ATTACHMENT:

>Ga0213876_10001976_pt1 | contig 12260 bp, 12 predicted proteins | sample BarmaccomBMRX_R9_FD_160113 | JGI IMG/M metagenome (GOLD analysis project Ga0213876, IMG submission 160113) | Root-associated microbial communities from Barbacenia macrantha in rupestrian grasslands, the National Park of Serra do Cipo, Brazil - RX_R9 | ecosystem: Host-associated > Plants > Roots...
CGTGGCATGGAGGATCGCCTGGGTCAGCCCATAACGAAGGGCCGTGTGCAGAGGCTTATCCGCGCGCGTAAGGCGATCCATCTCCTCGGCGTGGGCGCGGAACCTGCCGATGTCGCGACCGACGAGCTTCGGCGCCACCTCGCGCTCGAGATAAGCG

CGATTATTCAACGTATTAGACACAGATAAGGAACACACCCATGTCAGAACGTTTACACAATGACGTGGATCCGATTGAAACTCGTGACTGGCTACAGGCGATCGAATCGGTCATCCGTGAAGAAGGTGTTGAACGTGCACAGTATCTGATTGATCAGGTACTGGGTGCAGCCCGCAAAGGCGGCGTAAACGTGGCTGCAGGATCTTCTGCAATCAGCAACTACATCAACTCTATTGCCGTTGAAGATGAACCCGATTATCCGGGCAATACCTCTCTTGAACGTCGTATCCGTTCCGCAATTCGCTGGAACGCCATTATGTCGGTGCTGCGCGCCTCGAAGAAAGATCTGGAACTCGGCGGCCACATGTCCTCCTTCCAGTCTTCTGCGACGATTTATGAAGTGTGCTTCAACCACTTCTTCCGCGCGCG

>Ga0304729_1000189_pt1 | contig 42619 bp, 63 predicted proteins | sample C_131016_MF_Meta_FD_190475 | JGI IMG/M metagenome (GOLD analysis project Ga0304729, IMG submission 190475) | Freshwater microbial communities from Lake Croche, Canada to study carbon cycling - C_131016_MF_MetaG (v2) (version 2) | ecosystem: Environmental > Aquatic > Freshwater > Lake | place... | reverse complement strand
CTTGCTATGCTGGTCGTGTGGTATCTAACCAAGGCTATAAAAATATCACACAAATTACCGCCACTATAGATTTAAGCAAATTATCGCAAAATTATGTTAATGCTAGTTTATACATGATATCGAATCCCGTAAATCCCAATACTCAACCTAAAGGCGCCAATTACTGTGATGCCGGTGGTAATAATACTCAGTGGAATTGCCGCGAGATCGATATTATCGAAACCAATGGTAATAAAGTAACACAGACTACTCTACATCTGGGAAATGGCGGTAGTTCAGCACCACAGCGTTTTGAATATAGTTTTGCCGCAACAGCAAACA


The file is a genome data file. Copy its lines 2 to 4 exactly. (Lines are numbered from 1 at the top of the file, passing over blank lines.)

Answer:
CGTGGCATGGAGGATCGCCTGGGTCAGCCCATAACGAAGGGCCGTGTGCAGAGGCTTATCCGCGCGCGTAAGGCGATCCATCTCCTCGGCGTGGGCGCGGAACCTGCCGATGTCGCGACCGACGAGCTTCGGCGCCACCTCGCGCTCGAGATAAGCG

CGATTATTCAACGTATTAGACACAGATAAGGAACACACCCATGTCAGAACGTTTACACAATGACGTGGATCCGATTGAAACTCGTGACTGGCTACAGGCGATCGAATCGGTCATCCGTGAAGAAGGTGTTGAACGTGCACAGTATCTGATTGATCAGGTACTGGGTGCAGCCCGCAAAGGCGGCGTAAACGTGGCTGCAGGATCTTCTGCAATCAGCAACTACATCAACTCTATTGCCGTTGAAGATGAACCCGATTATCCGGGCAATACCTCTCTTGAACGTCGTATCCGTTCCGCAATTCGCTGGAACGCCATTATGTCGGTGCTGCGCGCCTCGAAGAAAGATCTGGAACTCGGCGGCCACATGTCCTCCTTCCAGTCTTCTGCGACGATTTATGAAGTGTGCTTCAACCACTTCTTCCGCGCGCG

>Ga0304729_1000189_pt1 | contig 42619 bp, 63 predicted proteins | sample C_131016_MF_Meta_FD_190475 | JGI IMG/M metagenome (GOLD analysis project Ga0304729, IMG submission 190475) | Freshwater microbial communities from Lake Croche, Canada to study carbon cycling - C_131016_MF_MetaG (v2) (version 2) | ecosystem: Environmental > Aquatic > Freshwater > Lake | place... | reverse complement strand